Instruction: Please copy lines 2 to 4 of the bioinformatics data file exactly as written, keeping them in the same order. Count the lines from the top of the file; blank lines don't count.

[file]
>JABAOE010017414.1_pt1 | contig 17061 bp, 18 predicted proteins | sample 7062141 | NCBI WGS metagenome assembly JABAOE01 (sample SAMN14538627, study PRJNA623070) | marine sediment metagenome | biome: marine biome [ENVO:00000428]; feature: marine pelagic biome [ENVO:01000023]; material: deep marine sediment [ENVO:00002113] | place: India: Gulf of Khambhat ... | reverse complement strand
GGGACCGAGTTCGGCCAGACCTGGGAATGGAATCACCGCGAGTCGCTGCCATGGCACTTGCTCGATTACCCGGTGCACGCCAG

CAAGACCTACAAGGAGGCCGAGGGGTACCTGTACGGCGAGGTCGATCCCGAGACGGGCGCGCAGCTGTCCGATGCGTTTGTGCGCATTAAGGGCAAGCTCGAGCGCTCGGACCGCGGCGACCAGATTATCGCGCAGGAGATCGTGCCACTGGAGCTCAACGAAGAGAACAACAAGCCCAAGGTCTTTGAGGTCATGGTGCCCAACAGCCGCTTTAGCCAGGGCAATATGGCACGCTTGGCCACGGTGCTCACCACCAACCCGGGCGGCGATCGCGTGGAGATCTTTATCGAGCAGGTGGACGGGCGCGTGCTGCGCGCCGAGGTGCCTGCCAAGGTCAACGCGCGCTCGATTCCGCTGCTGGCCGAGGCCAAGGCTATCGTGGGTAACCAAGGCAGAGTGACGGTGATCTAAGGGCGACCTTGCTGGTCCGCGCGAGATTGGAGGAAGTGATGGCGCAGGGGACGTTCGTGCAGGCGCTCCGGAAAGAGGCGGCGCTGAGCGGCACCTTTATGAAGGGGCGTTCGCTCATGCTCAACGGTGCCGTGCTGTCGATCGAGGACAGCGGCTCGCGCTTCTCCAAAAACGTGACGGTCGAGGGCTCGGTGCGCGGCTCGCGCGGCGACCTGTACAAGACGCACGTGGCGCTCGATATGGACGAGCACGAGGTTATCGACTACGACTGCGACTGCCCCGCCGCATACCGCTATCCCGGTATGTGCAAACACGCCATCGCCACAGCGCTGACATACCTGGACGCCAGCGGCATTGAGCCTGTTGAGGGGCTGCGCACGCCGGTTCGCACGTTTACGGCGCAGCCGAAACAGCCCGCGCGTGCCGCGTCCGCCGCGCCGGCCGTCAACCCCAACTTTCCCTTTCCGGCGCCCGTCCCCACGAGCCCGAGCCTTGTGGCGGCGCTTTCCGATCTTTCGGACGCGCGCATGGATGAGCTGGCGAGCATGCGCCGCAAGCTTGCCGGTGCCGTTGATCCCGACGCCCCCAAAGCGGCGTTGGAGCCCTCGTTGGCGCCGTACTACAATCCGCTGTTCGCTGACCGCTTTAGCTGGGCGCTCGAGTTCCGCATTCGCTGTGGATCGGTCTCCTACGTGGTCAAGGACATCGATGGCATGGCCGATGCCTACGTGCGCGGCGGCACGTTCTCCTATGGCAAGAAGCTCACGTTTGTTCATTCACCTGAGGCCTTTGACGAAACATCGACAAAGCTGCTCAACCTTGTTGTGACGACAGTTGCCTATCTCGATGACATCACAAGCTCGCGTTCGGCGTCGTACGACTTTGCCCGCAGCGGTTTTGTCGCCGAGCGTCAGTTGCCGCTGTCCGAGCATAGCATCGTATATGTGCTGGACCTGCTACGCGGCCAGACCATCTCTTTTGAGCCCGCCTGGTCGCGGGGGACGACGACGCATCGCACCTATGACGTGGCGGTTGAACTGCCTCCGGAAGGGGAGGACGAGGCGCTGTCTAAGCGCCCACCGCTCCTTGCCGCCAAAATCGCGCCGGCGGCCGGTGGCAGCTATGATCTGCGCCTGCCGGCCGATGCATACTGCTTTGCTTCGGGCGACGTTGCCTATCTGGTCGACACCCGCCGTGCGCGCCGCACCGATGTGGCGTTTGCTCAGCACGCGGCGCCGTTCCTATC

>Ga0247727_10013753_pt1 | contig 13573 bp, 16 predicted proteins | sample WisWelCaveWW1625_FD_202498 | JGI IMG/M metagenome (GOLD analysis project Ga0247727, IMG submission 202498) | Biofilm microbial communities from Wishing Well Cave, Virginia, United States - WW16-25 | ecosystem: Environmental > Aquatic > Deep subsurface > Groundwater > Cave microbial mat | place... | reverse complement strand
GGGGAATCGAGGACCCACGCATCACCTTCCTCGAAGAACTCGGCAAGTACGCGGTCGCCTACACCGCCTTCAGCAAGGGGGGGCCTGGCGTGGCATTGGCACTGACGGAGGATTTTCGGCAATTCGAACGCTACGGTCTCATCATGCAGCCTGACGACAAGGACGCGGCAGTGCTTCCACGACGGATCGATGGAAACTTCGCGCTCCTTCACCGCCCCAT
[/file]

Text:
GGGACCGAGTTCGGCCAGACCTGGGAATGGAATCACCGCGAGTCGCTGCCATGGCACTTGCTCGATTACCCGGTGCACGCCAG

CAAGACCTACAAGGAGGCCGAGGGGTACCTGTACGGCGAGGTCGATCCCGAGACGGGCGCGCAGCTGTCCGATGCGTTTGTGCGCATTAAGGGCAAGCTCGAGCGCTCGGACCGCGGCGACCAGATTATCGCGCAGGAGATCGTGCCACTGGAGCTCAACGAAGAGAACAACAAGCCCAAGGTCTTTGAGGTCATGGTGCCCAACAGCCGCTTTAGCCAGGGCAATATGGCACGCTTGGCCACGGTGCTCACCACCAACCCGGGCGGCGATCGCGTGGAGATCTTTATCGAGCAGGTGGACGGGCGCGTGCTGCGCGCCGAGGTGCCTGCCAAGGTCAACGCGCGCTCGATTCCGCTGCTGGCCGAGGCCAAGGCTATCGTGGGTAACCAAGGCAGAGTGACGGTGATCTAAGGGCGACCTTGCTGGTCCGCGCGAGATTGGAGGAAGTGATGGCGCAGGGGACGTTCGTGCAGGCGCTCCGGAAAGAGGCGGCGCTGAGCGGCACCTTTATGAAGGGGCGTTCGCTCATGCTCAACGGTGCCGTGCTGTCGATCGAGGACAGCGGCTCGCGCTTCTCCAAAAACGTGACGGTCGAGGGCTCGGTGCGCGGCTCGCGCGGCGACCTGTACAAGACGCACGTGGCGCTCGATATGGACGAGCACGAGGTTATCGACTACGACTGCGACTGCCCCGCCGCATACCGCTATCCCGGTATGTGCAAACACGCCATCGCCACAGCGCTGACATACCTGGACGCCAGCGGCATTGAGCCTGTTGAGGGGCTGCGCACGCCGGTTCGCACGTTTACGGCGCAGCCGAAACAGCCCGCGCGTGCCGCGTCCGCCGCGCCGGCCGTCAACCCCAACTTTCCCTTTCCGGCGCCCGTCCCCACGAGCCCGAGCCTTGTGGCGGCGCTTTCCGATCTTTCGGACGCGCGCATGGATGAGCTGGCGAGCATGCGCCGCAAGCTTGCCGGTGCCGTTGATCCCGACGCCCCCAAAGCGGCGTTGGAGCCCTCGTTGGCGCCGTACTACAATCCGCTGTTCGCTGACCGCTTTAGCTGGGCGCTCGAGTTCCGCATTCGCTGTGGATCGGTCTCCTACGTGGTCAAGGACATCGATGGCATGGCCGATGCCTACGTGCGCGGCGGCACGTTCTCCTATGGCAAGAAGCTCACGTTTGTTCATTCACCTGAGGCCTTTGACGAAACATCGACAAAGCTGCTCAACCTTGTTGTGACGACAGTTGCCTATCTCGATGACATCACAAGCTCGCGTTCGGCGTCGTACGACTTTGCCCGCAGCGGTTTTGTCGCCGAGCGTCAGTTGCCGCTGTCCGAGCATAGCATCGTATATGTGCTGGACCTGCTACGCGGCCAGACCATCTCTTTTGAGCCCGCCTGGTCGCGGGGGACGACGACGCATCGCACCTATGACGTGGCGGTTGAACTGCCTCCGGAAGGGGAGGACGAGGCGCTGTCTAAGCGCCCACCGCTCCTTGCCGCCAAAATCGCGCCGGCGGCCGGTGGCAGCTATGATCTGCGCCTGCCGGCCGATGCATACTGCTTTGCTTCGGGCGACGTTGCCTATCTGGTCGACACCCGCCGTGCGCGCCGCACCGATGTGGCGTTTGCTCAGCACGCGGCGCCGTTCCTATC

>Ga0247727_10013753_pt1 | contig 13573 bp, 16 predicted proteins | sample WisWelCaveWW1625_FD_202498 | JGI IMG/M metagenome (GOLD analysis project Ga0247727, IMG submission 202498) | Biofilm microbial communities from Wishing Well Cave, Virginia, United States - WW16-25 | ecosystem: Environmental > Aquatic > Deep subsurface > Groundwater > Cave microbial mat | place... | reverse complement strand